The evolution of Pepsi’s logo has followed a clear route, one that moved further and further toward simplicity, boldness, and clarity. The fact that their latest iteration is the first in brand history to fully exclude the Pepsi name illustrates the push toward becoming not only a household name, but a household icon.
Similarly, the Starbucks logo developed stronger, thicker lines in lieu of its more detailed predecessors. A simple, streamlined image, like snappy one-liner, is perhaps more memorable, and identifiable, than more elaborate alternatives.
The Golden State Warriors, like many professional sports teams, has recently revamped their logo and uniform design by looking backward, toward the franchise’s stylistic ancestry. It’s no coincidence that retro-fashion has been comfortably “in” for quite a while now, and basketball remains the professional American sport with the strongest ties to the world of pop-culture.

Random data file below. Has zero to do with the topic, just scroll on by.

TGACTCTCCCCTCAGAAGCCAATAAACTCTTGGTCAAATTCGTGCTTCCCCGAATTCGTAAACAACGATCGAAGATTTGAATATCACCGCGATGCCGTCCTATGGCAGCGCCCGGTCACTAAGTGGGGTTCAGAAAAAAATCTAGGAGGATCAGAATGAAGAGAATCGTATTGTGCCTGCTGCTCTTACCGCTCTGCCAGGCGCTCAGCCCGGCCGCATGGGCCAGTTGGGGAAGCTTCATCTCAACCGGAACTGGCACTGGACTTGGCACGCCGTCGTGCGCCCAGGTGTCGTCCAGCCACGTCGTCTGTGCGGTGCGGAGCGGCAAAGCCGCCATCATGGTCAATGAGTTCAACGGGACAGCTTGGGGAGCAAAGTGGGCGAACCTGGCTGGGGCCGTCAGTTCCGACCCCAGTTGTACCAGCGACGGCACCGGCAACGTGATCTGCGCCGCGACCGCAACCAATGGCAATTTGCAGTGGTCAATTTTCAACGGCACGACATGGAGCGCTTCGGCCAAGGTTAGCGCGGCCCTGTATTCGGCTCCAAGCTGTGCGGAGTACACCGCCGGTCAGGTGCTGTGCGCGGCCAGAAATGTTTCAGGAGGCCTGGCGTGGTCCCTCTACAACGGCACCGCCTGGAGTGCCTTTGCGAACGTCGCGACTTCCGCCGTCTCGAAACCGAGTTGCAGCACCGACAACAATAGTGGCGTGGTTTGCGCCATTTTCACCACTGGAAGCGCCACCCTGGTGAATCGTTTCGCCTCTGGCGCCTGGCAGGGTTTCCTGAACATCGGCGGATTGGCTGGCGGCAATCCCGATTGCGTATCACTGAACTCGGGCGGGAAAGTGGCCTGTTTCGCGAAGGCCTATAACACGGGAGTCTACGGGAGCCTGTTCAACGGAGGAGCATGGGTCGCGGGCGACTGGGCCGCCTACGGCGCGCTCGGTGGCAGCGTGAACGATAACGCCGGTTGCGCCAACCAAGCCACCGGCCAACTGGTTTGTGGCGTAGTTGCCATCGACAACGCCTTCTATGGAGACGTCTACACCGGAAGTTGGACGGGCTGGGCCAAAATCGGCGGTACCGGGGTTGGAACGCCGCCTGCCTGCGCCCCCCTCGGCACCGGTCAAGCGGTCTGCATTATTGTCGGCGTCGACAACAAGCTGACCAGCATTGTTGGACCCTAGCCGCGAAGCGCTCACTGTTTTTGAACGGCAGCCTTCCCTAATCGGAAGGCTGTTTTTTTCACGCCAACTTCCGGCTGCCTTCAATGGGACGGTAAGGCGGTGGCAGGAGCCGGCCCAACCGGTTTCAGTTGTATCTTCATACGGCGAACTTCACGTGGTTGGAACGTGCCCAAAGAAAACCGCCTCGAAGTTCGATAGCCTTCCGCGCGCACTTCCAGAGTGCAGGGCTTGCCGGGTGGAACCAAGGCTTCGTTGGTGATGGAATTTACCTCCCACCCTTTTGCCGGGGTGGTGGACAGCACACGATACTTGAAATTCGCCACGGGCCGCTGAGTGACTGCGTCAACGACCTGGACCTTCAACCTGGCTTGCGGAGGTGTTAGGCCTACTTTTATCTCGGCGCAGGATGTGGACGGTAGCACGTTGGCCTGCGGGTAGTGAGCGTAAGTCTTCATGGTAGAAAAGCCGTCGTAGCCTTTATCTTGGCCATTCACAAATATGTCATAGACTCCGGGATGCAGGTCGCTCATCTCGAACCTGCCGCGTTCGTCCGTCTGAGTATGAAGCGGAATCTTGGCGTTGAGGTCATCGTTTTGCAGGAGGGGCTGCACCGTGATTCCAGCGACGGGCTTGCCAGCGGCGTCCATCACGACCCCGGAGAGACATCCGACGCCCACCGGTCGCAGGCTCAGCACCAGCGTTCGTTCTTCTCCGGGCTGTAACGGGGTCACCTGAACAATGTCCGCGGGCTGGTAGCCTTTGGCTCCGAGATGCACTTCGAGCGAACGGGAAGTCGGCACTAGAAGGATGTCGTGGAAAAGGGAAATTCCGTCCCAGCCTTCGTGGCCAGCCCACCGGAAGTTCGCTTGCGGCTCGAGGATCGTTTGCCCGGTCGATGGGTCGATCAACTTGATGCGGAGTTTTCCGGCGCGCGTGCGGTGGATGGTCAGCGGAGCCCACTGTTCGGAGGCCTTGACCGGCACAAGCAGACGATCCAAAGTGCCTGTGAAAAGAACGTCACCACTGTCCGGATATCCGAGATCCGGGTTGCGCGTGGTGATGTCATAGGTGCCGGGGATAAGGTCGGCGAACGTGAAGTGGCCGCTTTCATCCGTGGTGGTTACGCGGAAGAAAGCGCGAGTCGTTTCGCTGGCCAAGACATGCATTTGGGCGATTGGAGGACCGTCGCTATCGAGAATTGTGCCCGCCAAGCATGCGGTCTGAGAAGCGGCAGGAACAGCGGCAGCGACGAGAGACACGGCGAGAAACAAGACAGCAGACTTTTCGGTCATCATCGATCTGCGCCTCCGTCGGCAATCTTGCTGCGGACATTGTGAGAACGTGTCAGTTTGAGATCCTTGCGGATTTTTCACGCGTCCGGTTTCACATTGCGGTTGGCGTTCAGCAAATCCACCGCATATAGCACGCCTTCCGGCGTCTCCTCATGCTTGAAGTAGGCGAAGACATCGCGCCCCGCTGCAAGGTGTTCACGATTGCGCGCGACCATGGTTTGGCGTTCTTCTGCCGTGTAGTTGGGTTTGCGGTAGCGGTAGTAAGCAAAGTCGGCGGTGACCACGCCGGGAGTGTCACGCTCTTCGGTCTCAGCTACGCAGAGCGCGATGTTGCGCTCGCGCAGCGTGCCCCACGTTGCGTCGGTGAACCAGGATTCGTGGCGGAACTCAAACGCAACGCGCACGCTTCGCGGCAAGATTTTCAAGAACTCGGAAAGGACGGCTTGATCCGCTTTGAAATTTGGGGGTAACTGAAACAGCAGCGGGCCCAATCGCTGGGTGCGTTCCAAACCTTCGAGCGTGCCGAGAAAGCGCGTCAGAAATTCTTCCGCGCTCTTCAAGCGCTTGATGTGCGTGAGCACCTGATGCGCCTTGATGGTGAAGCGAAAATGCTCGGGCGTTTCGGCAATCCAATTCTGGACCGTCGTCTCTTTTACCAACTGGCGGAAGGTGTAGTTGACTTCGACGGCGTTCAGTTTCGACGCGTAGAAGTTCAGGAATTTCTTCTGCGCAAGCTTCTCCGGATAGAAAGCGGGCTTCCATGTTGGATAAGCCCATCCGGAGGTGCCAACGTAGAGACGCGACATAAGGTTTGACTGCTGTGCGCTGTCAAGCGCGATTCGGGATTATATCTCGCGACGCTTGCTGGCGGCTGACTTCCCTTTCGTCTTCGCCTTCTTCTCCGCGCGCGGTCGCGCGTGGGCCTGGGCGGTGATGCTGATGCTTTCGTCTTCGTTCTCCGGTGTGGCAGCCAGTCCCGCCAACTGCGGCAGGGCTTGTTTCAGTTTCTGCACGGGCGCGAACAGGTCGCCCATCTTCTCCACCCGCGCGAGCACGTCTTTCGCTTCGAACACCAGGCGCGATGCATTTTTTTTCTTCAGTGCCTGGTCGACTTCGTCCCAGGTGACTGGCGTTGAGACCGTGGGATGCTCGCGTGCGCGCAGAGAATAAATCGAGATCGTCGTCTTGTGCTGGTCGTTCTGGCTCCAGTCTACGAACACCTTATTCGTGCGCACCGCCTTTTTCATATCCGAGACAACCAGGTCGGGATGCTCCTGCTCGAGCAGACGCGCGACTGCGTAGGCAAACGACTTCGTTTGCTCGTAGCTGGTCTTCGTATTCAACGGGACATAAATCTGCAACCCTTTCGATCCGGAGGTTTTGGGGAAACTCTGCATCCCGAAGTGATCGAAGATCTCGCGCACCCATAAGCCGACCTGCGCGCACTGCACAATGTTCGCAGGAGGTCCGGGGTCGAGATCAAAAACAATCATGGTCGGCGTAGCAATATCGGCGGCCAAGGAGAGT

Greyhound has taken a middle ground, stripping away the old red, white, and blue median lines while reinstating the company name at the bottom. The uniform, metallic coloring is reminiscent of the logo for a certain tech company that’s named after a fruit that goes in apple pie.
Ford hasn’t done much to their logo in the last, oh, hundred years…While this is certainly their defense against changing it at this point, they aren’t exactly sticking with what works. The logo today looks as unremarkable as it did in 1912. It seems unlikely that people inclined to buy Ford would stop if their logo changed; however, if it did, new people might start…